Is Cloud Storage a Safer Option for Protecting Windows Files?

In summary: Yes. Remember, the admin is supposed to be able to do anything on the system, this is their role. They can reset passwords, view file contents, etc. That's their role. If you want to hide something from the system admin, then you have to use a method that is not part of the operating system because the admin has the maximum level of access possible on the system.This is why jedishrfu suggested a 3rd party tool (something not part of your operating system) to encrypt your data. Then you are using a tool that the admin does not have access into.But yes, any builtin windows features are under the control of the system administrator and they have the rights to
  • #1
WWGD
Science Advisor
Gold Member
7,033
10,635
Hi All,
There are certain options to protect information on Windows: restricting access to files, encryption, etc. Still, since it is possible to disable or change the admin password, is there any reasonable measure left to protect files (Assuming here that admin logins have unrestricted access. Right?)? Or is it a better option to leave them somewhere on the cloud: Dropbox, etc?
 
Computer science news on Phys.org
  • #2
Your best bet to protect files is to do backups and keep them around. Also you should consider encrypting ones with personal info so that hackers can't take advantage of the information. While you could place them in the cloud, there is always the chance that a hacker could gain access to them once they compromise your signon password.

You could also consider storing some of your backups at the local bank for further protection and establish a schedule of doing backups and storing them at the bank.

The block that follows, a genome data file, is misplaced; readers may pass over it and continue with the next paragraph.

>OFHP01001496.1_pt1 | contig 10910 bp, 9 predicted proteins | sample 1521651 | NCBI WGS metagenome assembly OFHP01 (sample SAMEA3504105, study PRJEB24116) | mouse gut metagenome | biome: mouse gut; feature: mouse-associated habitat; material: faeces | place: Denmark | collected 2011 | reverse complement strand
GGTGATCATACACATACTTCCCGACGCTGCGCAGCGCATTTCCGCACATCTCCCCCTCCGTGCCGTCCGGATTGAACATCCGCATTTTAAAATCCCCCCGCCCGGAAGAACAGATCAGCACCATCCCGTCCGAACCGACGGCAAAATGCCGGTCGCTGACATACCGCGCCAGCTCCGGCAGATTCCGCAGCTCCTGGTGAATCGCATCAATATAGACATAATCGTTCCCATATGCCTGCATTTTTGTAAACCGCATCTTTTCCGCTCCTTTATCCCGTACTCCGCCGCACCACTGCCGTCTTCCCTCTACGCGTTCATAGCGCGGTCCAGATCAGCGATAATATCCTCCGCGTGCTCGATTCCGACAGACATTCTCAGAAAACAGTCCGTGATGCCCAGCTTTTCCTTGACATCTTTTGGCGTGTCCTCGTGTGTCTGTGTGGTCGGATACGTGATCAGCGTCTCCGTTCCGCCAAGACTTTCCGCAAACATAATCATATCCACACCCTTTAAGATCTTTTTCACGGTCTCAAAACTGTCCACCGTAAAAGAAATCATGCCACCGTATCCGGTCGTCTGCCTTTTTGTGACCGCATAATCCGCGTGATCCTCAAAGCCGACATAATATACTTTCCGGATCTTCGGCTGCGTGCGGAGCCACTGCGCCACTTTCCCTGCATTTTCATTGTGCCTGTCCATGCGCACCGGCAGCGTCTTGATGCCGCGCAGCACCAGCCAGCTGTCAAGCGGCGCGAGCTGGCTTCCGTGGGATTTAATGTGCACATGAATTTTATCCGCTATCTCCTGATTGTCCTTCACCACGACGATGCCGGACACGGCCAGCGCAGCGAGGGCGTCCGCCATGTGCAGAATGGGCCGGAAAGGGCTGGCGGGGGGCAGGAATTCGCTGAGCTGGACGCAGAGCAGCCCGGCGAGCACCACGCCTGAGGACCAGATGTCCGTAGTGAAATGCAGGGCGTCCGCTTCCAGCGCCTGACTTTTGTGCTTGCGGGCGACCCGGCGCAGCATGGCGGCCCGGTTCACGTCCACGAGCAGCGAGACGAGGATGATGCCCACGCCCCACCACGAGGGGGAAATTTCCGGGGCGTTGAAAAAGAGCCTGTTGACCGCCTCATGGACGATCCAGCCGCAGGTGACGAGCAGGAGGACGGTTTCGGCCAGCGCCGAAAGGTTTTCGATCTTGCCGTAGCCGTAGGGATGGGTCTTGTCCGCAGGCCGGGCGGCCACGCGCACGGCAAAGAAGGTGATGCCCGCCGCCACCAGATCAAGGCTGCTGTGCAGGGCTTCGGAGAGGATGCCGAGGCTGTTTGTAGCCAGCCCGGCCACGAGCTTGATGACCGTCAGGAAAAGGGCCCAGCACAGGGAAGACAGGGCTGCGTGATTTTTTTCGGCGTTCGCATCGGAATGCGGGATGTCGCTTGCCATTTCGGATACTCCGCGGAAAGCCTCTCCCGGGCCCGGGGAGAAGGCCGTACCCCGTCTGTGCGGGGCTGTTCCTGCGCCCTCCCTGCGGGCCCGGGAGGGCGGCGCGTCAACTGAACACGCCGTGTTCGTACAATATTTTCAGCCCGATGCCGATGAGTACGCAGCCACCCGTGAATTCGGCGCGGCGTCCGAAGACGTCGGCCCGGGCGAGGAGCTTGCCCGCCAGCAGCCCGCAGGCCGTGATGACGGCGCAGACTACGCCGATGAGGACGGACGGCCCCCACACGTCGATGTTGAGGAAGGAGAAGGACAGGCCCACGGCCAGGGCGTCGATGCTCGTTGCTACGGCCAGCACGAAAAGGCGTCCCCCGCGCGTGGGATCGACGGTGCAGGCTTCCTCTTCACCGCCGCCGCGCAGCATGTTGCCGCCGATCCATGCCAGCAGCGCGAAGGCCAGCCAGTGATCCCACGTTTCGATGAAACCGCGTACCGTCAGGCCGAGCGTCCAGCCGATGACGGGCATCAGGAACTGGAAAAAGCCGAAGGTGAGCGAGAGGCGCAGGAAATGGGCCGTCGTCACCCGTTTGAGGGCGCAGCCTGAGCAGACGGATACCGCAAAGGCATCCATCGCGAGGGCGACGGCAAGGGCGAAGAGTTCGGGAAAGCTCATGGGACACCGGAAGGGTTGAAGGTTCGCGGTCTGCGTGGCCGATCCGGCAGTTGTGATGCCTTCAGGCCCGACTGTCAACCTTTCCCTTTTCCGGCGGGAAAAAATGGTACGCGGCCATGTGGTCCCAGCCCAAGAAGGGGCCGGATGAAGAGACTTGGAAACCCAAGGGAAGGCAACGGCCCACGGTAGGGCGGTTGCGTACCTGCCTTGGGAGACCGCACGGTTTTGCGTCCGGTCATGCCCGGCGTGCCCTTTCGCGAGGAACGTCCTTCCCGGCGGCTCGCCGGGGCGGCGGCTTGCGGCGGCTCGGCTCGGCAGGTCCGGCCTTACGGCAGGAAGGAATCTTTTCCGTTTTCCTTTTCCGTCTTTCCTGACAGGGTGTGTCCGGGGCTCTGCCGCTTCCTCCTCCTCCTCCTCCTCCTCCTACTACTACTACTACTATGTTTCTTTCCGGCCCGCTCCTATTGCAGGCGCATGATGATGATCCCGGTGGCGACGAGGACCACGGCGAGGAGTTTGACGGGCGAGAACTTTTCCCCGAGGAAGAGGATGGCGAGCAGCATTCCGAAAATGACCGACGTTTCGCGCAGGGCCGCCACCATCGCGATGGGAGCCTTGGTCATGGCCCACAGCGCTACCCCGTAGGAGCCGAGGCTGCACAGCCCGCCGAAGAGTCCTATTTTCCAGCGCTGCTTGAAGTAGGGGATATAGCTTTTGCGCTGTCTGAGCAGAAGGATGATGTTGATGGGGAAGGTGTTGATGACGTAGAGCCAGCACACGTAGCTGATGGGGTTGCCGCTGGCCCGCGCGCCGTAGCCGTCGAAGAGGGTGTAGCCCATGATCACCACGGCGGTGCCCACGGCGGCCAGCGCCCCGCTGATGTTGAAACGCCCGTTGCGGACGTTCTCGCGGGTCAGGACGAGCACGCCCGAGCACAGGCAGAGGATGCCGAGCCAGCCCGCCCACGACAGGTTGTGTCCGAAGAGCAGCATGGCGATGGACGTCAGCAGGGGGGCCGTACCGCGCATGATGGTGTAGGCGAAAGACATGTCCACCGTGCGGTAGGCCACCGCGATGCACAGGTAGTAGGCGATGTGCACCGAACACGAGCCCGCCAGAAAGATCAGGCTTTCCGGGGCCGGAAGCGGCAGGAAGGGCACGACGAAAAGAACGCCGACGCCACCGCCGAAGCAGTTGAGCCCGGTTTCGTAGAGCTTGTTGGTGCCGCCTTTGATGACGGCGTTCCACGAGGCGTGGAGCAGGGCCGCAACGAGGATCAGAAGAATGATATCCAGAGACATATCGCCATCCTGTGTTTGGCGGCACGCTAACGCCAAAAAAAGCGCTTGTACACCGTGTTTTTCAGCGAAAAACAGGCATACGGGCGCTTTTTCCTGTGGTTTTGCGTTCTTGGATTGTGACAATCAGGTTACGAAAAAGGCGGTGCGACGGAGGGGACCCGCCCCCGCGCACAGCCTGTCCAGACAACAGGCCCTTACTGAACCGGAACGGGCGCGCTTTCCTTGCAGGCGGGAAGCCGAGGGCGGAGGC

And consider storing them on multiple media like CDs, DVDs, USB sticks, USB external drives realizing that:
- USB external drives are susceptible to magnetic fields, and
- CDs/DVDs are susceptible to heat and scratches.

Some folks have even recommended digital tape over external drives. Keep a working CD/DVD player/recorder around and similarly for the digital tape drive.
 
  • Like
Likes WWGD
  • #3
jedishrfu said:
Your best bet to protect files is to do backups and keep them around. Also you should consider encrypting ones with personal info so that hackers can't take advantage of the information. While you could place them in the cloud, there is always the chance that a hacker could gain access to them once they compromise your signon password.

You could also consider storing some of your backups at the local bank for further protection and establish a schedule of doing backups and storing them at the bank.
Thanks, but doesn't anyone with an admin login, or, after disabling/changing admin password have the ability to decrypt files? EDIT: This is simple to do, just by logging in safe mode, or , if logged in ( as a non-admin) going into the command prompt.